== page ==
Thursday, October 1, 2009

Review - Hercules: The Knives of Kush #3

Radical Comics is back again with Hercules: The Knives of Kush and we are ready to continue the battle to save Egypt from the armies of Amenmessu, brother of Pharaoh Seti. There are spies in Seti’s midst, only they have proven hard to catch and even harder to question while still alive. In an effort to score a victory in what seems an unending streak of defeats, Hercules has cleverly hidden where the army would be in order to draw in Amenmessu’s army and determine if there were even spies in Seti’s high command. I’ve been looking forward to this issue as we are going to pick things up in the heat of battle. I suspect that the Egyptians will continue to whine about being outnumbered and try to retreat while Hercules spurs them on to battle with pure carnage and bloody leadership. Perhaps we will even make progress in finding out who is spying and why. All this and more awaits. Read on for the review of the third issue of this 5 part mini-series. When we last left Hercules, barrels of burning pitch were hurtling down a hill at the wall him and the Egyptians were defending. They retreat a short ways to avoid burning to death, and then Hercules suggests that they fight. While the Egyptian general thinks it is a crazy idea, Hercules points out that the fires force the enemy into a narrow column, and the wall slows their advance so they can’t roll over the outnumbered Egyptians. Hercules' real reason for wanting to fight becomes clear, he is bored with playing bodyguard to Seti’s wife and wants some action. As the Egyptian archers take up the hills surrounding the battle it quickly becomes a rout. Autolycus the rogue and Iolaus the fighter round up survivors and question them using some…convincing…techniques. We learn a little more of Khadis the sorcerer's and Amenmessu’s relationship and what the powers of this sorcerer are. When it becomes apparent that they’ve said all they know, Autolycus disposes of the prisoners. Autolycus forms a plan to infiltrate the enemy that involves setting the remaining prisoners free in the night. We learn a great deal about his methods as he gladly allows several Egyptian guards to be killed just for realism. Him and Iolaus, who is convinced this is a BAD idea, dress up as opposing soldiers and follow the escapees back to their base of operations. Hercules, Atalanta and Meleager return to the city to tell Seti of developments. The Queen Tiaa is happy to see Atalanta in particular, and the two seem to have formed some kind of relationship since Atalanta helped to save the queen in the market. Upon leaving Hercules comes across Queen Twosret and the chancellor talking. While Hercules tries to be polite the chancellor remains his arrogant self and attempts to belittle the son of Zeus. At that moment another queen approaches, but then a guard attempts to attack the Chancellor and Queen Twosret while screaming “For Khadis!” Meleager notices something odd about his eyes and Hercules prevents the assassination, but Khons falls on his own knife in the process. In the meantime back in Thebes Autolycus and Iolaus have arrived back at the base. After dispatching of those who question them they eventually find their way to the palace where Khadis is located. While wondering they are directed to the “orgy” where they encounter a number of Egyptian men and women getting high on Blue Lotus, an aphrodisiac. Suddenly from the shadows on the main stage, who should appear to address the audience and disrobe but Khadis! In a shocking discovery (which would explain the relationship to Amenmessu) the Greeks are stunned to find that their dreaded sorcerer enemy is…a woman! Another good issue in what is an intriguing story. The full picture of why the enemy has been winning the war and the situation with the leadership is coming into focus, but we are still no closer to finding out who the spies are in Seti’s palace. I can only hope that Autolycus and Iolaus have a good escape plan, because I suspect they are going to need it. For some good old fashioned Hercules bloodshed and a touch of intrigue, pick this one up and keep following the story of Hercules: The Knives of Kush when it hits shelves.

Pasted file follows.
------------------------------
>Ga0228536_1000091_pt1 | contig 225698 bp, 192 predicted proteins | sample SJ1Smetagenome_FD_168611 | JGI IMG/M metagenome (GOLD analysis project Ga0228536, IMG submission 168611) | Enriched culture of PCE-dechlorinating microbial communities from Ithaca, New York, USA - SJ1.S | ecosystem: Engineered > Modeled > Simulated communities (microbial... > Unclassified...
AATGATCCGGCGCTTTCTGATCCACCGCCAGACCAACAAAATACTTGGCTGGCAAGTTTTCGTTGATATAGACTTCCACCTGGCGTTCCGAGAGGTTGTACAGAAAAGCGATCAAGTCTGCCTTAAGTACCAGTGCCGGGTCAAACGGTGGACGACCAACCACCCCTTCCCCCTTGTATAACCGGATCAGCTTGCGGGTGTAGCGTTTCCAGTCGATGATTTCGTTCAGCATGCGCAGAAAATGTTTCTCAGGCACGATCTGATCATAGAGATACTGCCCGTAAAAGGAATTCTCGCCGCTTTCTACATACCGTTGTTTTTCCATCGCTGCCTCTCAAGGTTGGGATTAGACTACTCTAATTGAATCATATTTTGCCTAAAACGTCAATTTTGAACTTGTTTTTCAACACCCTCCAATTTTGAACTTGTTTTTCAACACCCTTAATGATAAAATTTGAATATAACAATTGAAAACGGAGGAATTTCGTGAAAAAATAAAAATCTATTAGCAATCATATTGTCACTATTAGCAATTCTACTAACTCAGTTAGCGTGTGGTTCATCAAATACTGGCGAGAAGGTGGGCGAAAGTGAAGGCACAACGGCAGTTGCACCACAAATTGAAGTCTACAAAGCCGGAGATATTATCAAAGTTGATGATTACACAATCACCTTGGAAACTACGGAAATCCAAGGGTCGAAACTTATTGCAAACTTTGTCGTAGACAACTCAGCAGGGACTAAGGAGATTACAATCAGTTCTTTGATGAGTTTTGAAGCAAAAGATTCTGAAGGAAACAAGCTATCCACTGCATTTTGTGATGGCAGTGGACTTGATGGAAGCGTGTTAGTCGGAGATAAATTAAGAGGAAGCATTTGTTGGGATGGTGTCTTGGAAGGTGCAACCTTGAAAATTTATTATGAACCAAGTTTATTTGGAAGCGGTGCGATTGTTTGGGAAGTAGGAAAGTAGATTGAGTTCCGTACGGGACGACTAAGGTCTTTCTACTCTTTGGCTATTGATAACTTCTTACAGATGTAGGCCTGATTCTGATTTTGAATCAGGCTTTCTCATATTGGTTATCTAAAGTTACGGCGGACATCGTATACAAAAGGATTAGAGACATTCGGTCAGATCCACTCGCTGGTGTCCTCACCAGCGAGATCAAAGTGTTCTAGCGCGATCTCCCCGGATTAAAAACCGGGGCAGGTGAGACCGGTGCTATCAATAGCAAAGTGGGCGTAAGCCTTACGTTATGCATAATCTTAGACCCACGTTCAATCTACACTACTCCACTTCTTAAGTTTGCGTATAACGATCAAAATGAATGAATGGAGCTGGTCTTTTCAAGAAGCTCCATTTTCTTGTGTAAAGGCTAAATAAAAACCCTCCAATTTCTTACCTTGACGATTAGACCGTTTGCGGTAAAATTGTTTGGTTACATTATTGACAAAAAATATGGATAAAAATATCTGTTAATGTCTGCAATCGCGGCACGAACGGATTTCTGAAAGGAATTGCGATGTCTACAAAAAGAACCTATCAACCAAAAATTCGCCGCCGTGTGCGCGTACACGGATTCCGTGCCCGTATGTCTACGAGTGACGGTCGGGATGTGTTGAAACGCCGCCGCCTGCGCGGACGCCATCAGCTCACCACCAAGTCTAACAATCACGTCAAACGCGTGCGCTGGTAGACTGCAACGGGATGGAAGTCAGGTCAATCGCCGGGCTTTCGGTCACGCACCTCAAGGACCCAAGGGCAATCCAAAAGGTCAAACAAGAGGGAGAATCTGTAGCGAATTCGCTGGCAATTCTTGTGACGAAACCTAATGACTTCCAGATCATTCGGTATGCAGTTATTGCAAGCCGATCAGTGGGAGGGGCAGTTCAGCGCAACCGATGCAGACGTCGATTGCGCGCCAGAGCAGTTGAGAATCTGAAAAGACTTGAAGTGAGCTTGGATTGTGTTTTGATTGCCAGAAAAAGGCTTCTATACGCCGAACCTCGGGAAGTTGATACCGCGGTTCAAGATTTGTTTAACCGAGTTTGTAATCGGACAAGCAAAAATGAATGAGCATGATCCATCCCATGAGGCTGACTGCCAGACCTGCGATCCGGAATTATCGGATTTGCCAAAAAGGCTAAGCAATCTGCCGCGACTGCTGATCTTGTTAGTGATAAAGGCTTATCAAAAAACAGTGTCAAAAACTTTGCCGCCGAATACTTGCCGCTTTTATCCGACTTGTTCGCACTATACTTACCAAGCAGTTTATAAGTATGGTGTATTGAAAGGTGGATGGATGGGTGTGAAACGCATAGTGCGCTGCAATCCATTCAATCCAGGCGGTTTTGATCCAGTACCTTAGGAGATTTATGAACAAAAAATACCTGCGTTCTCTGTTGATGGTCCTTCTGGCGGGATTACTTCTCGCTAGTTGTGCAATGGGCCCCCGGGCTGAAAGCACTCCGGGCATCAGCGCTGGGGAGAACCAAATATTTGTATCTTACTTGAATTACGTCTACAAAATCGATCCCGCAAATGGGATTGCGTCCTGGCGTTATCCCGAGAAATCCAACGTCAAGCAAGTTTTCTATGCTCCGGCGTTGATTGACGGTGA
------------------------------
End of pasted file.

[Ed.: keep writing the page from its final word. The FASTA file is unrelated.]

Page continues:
No comments:

Post a Comment